These products showed a lot of promise at the show and were pronounced hot trends. But a lot of them went on to face commercial disaster, or failed to hit the market altogether.
WebOS sizzled, then fizzled
Palm made a big splash at the 2009 Consumer Electronics Show, announcing its new mobile operating system, WebOS, and a touch-screen smartphone called the Pre. Here, Palm Executive Chairman Jon Rubinstein holds up the Pre for all to see. Unfortunately, the Pre, and follow-up phone Pixie, failed to make much of a dent in the market, forcing Palm to sell itself. Acquirer Hewlett-Packard didn't fare much better, and dumped WebOS on to the open-source community.
Photo by: Corinne Schulze/CBS Interactive / Caption by:
3D still isn't much of a draw
3D television emerged as a hot trend at the 2010 CES show but so far hasn't made much of an impression on consumers. Part of the problem? Expensive glasses and the lack of content. Since then, 3D has been reduced to a feature on the TV, rather than something to highlight.
CES 2010 was also the year of e-book readers. Yes, the Amazon Kindle, which debuted at its own event in New York, has been a huge success, but others that have tried to follow in its footsteps haven't fared as well. Foxit Software's eSlick reader was positioned as a budget reader that used the company's PDF-reading capabilities. But Foxit shut down the e-reader business later that year.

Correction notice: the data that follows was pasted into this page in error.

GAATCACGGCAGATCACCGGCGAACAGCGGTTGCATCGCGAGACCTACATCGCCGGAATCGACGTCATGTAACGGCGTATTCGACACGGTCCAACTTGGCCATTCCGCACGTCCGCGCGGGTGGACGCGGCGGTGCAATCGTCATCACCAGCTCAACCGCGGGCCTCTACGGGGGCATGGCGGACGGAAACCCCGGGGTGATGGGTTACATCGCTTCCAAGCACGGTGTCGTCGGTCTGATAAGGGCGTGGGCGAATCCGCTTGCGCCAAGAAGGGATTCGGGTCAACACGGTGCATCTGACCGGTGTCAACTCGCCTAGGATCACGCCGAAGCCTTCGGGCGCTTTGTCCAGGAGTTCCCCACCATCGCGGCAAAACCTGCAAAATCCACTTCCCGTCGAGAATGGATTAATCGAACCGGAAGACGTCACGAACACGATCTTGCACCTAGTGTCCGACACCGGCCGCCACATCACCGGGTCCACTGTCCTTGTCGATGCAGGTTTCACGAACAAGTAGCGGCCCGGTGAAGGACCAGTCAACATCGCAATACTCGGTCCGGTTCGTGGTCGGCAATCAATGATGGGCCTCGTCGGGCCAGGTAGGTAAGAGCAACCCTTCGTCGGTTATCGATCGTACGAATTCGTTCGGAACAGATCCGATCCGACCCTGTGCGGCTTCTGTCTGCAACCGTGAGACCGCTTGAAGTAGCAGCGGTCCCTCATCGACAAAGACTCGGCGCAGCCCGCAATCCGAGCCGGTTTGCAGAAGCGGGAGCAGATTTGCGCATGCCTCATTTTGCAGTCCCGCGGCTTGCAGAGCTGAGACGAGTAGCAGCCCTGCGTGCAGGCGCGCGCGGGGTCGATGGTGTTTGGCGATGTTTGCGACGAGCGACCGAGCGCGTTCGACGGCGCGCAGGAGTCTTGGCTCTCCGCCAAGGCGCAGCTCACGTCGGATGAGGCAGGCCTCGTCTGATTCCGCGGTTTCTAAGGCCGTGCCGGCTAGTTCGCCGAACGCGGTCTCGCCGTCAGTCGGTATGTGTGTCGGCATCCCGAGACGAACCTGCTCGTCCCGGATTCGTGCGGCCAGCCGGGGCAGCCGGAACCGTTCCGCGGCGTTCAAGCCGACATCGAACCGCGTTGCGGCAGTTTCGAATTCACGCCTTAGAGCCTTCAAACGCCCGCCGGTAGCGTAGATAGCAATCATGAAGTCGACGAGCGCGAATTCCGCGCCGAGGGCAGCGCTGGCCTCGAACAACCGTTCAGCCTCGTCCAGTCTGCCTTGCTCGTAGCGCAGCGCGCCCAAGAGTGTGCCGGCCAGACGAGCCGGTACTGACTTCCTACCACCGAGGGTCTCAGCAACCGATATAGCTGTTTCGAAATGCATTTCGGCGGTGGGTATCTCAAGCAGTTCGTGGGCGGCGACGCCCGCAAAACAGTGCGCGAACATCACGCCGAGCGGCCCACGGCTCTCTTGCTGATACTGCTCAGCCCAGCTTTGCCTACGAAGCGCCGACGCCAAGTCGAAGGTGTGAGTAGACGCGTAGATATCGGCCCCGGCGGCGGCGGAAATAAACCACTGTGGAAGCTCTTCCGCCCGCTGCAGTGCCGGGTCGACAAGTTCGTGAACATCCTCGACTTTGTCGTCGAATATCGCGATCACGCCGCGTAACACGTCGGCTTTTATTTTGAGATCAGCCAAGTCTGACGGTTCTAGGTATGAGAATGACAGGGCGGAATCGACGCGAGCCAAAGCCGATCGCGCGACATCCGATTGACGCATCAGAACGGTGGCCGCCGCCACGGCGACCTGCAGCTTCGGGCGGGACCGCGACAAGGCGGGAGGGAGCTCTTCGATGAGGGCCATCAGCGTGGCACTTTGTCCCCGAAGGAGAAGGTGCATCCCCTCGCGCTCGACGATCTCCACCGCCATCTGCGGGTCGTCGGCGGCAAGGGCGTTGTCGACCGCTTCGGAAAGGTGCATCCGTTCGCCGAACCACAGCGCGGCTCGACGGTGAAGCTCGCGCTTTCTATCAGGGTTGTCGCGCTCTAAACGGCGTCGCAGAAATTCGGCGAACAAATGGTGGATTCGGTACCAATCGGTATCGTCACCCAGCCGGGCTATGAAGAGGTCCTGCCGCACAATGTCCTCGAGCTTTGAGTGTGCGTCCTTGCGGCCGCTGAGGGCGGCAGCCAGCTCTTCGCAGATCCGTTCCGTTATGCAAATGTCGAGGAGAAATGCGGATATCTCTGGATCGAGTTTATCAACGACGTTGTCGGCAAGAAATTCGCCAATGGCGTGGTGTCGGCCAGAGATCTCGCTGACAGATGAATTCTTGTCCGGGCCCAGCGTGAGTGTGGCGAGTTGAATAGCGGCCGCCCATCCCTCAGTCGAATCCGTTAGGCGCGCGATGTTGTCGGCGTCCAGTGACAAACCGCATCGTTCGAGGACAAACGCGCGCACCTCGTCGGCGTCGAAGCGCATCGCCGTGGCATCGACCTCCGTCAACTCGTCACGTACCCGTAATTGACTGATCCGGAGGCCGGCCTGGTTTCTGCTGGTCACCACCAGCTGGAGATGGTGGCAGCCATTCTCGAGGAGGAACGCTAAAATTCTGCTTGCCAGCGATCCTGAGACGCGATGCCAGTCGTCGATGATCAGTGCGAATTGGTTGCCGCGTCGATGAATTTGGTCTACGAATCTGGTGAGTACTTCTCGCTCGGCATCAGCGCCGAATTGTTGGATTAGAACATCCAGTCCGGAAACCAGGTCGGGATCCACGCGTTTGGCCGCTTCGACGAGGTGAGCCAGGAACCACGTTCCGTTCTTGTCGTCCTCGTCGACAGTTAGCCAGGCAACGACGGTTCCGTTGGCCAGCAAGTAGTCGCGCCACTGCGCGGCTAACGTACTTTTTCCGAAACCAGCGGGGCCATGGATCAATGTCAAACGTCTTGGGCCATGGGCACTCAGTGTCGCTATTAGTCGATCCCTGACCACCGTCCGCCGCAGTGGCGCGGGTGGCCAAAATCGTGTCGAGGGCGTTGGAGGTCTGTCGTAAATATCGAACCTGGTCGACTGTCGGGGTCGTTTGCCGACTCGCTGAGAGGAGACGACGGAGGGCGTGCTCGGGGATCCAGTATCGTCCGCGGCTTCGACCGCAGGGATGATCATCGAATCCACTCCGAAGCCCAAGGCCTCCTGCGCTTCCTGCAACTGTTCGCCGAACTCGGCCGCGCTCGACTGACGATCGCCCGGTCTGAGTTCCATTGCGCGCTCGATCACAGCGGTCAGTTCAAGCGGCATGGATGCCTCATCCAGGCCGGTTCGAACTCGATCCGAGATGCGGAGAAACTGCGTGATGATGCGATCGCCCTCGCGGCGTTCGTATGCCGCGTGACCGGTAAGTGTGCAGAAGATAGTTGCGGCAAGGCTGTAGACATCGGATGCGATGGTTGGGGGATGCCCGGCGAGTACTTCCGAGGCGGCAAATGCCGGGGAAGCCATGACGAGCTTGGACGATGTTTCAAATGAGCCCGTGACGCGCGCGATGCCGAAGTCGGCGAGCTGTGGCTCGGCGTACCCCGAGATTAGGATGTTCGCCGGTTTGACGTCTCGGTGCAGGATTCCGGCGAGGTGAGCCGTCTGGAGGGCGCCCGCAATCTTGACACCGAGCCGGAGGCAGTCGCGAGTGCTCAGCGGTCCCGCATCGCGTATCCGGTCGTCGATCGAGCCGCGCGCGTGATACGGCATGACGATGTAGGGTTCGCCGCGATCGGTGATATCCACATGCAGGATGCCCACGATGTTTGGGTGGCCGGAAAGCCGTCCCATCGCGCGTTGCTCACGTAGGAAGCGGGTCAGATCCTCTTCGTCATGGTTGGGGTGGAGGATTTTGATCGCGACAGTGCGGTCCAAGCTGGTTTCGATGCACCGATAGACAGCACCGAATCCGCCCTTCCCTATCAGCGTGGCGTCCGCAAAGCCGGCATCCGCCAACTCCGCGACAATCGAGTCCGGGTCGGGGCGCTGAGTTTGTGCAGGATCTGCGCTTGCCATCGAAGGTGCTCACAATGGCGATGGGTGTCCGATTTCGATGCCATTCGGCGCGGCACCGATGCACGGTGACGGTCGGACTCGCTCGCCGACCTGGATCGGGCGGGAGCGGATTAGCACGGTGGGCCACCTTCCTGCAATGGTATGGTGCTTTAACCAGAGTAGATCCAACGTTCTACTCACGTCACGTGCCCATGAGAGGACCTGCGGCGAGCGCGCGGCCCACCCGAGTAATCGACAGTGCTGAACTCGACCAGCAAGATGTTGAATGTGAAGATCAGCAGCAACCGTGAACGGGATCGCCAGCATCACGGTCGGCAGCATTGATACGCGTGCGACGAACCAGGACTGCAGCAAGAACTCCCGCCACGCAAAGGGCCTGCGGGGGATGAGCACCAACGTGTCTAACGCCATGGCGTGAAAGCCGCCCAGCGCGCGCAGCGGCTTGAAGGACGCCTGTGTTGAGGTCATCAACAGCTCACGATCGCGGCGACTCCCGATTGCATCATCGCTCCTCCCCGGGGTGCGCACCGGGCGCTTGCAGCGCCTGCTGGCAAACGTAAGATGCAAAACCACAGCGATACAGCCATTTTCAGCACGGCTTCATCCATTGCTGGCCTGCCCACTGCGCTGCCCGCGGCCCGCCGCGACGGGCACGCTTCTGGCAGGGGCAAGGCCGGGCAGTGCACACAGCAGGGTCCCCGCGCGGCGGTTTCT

Another e-reader that debuted at CES 2010, the Skiff was designed by Hearst to display newspapers and magazines. The software platform was purchased by News Corp., but not the reader, leaving the product dead.
With his usual enthusiasm, Steve Ballmer touted the new Slate PC, which would be Microsoft's answer to Apple's iPad. Well, it didn't fare so well, as all Microsoft's partners jumped ship to Android for their tablet needs. The few Slate PCs that came out were DOA.
Motorola Mobility had some high hopes for the Xoom, the first tablet to run Android 3.0, also known as Honeycomb, the first version of Android designed solely for tablets. The software turned out to be buggy, and with few apps to support the device, customers couldn't justify paying a premium for it.
T-Mobile USA, at the time trying to mount a comeback with new CEO Philipp Humm, debuted the LG G-Slate at CES 2011. It's one of many tablets that disappeared quickly. The photo shows Humm on the right, with Jong-Seok Park, CEO of LG.